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Google Using AI To Automatically Update Some Business Information



Google Using AI To Automatically Update Some Business Information

Google announced it will be using artificial intelligence (AI) and a machine learning (ML) model to automatically update business hours and real-world road information.

The goal of these initiatives is to provide users with more up-to-date information about neighborhood changes.

Harnessing The Power Of AI For More Accurate Information

Though research into AI began in the 1950s, it didn’t begin to make deep learning breakthroughs until relatively recently. This is largely because machine learning progressed quite significantly post-2010.

“From my experience, I saw that ML algorithms are no longer the bottlenecks. To be sure, they are far from perfect, and there’s a lot of work to be done, but that work is happening at breakneck speed,” Edo Liberty, the former head of Amazon’s AI lab and current CEO of Pinecone, a vector database for similarity search said in a February 22 interview with Search Engine Journal.

Corresponding with the rise of big data, these advances are allowing AI to progress with incredible speed.

Google Using AI To Update Business Hours

COVID-19 changed the way many businesses operate, including the hours retailers and restaurants are open. To address these changes and better search engine users, Google developed a machine learning model that automatically identifies if business hours are likely wrong.

Once incorrect hours are identified, Google instantly updates the company’s business profile with AI-generated predictions.


For example, a business may have a profile showing it’s closed on Mondays, but it hasn’t been updated in over a year.

If Google determines its busiest hours are typically Monday evenings, it will recognize the hours are likely out-of-date and update them automatically.

It also uses Street View images of the storefront to identify hours of operations signs, while enlisting the help of local guides and business owners to verify predictions.

Business owners are contacted using Google Duplex, an AI system that allows people to have natural conversations and accomplish real world tasks with computers over the phone.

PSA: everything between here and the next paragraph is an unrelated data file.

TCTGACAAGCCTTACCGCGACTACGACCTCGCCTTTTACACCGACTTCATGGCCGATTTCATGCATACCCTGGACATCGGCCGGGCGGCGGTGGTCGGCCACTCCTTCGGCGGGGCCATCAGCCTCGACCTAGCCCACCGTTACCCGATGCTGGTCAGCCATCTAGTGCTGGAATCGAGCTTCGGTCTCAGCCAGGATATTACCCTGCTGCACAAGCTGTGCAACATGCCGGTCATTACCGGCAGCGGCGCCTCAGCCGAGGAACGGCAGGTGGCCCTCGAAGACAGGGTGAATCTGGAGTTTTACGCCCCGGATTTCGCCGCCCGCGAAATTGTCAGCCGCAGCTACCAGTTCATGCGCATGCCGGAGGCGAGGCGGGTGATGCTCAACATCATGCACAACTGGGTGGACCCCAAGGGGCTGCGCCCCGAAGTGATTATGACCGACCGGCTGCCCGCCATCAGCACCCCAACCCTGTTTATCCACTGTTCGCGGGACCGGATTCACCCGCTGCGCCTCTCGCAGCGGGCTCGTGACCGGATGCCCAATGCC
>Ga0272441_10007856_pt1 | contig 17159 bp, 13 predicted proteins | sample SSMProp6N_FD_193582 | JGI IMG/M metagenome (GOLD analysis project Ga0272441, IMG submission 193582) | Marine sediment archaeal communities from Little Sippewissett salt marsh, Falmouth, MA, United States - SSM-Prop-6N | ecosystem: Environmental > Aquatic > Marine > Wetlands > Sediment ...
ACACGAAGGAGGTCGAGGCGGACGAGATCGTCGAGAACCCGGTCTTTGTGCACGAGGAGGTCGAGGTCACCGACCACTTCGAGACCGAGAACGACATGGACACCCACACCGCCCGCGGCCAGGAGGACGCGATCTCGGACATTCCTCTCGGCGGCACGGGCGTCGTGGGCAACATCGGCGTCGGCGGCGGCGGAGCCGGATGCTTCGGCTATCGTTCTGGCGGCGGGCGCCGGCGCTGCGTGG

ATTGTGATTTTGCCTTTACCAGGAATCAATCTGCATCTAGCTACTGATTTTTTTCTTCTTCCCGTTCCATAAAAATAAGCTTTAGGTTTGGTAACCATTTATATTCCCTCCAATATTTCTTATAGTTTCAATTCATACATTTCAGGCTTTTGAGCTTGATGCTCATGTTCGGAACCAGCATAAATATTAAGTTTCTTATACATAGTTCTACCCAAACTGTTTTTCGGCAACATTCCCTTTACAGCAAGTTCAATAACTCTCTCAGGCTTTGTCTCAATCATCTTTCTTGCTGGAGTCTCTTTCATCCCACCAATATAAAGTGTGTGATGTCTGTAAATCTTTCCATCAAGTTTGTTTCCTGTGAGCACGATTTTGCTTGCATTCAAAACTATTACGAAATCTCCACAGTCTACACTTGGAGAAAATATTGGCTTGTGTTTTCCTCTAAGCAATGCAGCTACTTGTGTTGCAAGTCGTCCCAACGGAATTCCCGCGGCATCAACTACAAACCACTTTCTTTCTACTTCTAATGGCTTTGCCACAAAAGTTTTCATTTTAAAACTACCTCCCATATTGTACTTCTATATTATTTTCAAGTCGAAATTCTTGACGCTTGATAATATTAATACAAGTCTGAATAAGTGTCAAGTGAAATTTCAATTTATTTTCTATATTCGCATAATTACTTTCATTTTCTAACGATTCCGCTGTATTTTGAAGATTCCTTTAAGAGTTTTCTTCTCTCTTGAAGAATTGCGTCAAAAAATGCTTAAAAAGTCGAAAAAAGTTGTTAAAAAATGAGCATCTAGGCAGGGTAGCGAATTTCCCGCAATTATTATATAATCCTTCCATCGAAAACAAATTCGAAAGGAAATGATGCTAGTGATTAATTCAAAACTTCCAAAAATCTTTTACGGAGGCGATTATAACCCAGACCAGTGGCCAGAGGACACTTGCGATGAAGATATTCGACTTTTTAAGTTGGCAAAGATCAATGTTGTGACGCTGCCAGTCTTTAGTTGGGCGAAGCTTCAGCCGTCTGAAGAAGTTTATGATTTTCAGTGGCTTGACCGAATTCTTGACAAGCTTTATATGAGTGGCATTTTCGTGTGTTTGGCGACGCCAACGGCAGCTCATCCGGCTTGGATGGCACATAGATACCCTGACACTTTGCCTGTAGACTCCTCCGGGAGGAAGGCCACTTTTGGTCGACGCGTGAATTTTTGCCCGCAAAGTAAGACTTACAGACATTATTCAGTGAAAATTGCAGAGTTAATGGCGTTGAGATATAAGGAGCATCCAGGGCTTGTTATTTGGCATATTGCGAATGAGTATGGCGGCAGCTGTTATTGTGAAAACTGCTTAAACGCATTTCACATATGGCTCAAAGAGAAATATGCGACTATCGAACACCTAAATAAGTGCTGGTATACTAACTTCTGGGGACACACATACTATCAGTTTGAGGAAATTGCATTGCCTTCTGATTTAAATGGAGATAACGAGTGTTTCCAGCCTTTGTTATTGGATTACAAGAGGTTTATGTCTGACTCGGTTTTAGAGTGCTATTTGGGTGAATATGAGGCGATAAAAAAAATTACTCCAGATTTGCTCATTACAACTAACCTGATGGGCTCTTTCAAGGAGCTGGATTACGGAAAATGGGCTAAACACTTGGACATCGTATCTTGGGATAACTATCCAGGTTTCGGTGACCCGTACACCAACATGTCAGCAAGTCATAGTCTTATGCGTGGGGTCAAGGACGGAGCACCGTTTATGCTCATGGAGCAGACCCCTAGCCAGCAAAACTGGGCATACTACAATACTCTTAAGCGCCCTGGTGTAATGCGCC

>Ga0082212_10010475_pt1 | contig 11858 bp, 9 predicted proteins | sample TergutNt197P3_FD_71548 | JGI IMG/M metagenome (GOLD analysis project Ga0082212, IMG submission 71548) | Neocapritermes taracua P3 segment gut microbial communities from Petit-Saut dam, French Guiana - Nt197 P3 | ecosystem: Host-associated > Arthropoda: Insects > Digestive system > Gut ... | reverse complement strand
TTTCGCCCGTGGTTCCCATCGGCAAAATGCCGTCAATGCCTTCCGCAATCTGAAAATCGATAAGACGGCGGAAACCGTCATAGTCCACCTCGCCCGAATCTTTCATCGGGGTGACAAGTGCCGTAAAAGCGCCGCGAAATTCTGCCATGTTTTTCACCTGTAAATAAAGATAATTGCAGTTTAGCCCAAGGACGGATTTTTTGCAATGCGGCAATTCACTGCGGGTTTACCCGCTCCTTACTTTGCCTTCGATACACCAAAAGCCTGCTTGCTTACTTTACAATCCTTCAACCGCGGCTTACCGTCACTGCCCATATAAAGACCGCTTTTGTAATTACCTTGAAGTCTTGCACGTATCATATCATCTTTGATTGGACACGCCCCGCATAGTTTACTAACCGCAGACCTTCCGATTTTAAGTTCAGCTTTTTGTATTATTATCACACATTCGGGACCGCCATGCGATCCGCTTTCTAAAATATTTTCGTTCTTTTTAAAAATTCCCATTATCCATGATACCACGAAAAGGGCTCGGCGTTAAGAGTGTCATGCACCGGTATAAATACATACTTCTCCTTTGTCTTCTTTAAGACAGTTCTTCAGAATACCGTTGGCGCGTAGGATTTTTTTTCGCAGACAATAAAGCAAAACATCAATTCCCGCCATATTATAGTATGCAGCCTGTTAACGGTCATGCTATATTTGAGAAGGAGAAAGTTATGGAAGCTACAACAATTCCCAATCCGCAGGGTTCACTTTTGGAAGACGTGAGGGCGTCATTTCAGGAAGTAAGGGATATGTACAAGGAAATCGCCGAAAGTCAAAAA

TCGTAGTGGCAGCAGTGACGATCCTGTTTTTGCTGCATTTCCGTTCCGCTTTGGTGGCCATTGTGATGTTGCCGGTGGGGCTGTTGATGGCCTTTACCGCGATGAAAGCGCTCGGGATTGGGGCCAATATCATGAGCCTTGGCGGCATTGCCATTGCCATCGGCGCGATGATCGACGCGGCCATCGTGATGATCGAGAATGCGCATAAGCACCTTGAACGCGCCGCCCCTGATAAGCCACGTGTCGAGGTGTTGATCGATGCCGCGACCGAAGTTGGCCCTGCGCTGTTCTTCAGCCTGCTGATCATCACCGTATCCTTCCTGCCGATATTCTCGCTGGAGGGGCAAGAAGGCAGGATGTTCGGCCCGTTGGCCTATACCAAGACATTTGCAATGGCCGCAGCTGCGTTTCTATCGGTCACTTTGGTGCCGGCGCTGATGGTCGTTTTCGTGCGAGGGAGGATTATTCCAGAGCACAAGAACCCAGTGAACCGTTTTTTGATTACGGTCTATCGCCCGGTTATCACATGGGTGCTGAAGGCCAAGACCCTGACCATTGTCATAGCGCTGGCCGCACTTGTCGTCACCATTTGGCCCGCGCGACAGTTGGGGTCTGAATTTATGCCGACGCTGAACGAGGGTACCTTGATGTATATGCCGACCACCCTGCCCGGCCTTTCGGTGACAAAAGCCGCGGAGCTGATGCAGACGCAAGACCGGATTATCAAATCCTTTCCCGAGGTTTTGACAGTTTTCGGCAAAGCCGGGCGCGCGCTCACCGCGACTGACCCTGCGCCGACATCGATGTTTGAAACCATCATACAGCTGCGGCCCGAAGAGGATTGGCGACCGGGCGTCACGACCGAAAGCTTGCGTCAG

Google predicts this technology will help it update the hours of more than 20 million businesses worldwide within the next six months.

ML Updates Real-World Road Conditions

Google also announced it is experimenting with other ways it can use images for AI and ML. Starting in the U.S., it is launching a third-party imagery pilot that will provide the most up-to-date speed limit information.

The goal of this technology is to improve driver safety and add details that can make driving more efficient. Google hopes to eventually add information about potholes, school zones and construction.

Emphasis On Privacy Remains High

This pilot is designed with privacy as a key component. Reference images will only come from public roads. Partners will also be required to blur identifying information, including faces and license plates.


Once Google receives an image, it again blurs the photo, which is then deleted after maps have been updated.

Source: Google

Featured Image: Screenshot from, April 2022.

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Google On How To Simplify Hreflang Implementation



Google On How To Simplify Hreflang Implementation

Google’s Search Advocate John Mueller says hreflang implementation doesn’t have to be as complicated as people think.

Hreflang is one of the more confusing aspects of technical SEO and among the most important for international businesses and publishers.

In reply to a thread on Reddit, Mueller outlines a simplified approach for publishers to follow.

Hreflang: The Problem

Hreflang is a link attribute that informs Google of the language used on a page. With that information, Google can show the page version corresponding to the language a person is searching in.

Without the hreflang attribute, Google may serve pages in a language the searcher doesn’t speak or pages specific to a country the searcher doesn’t reside.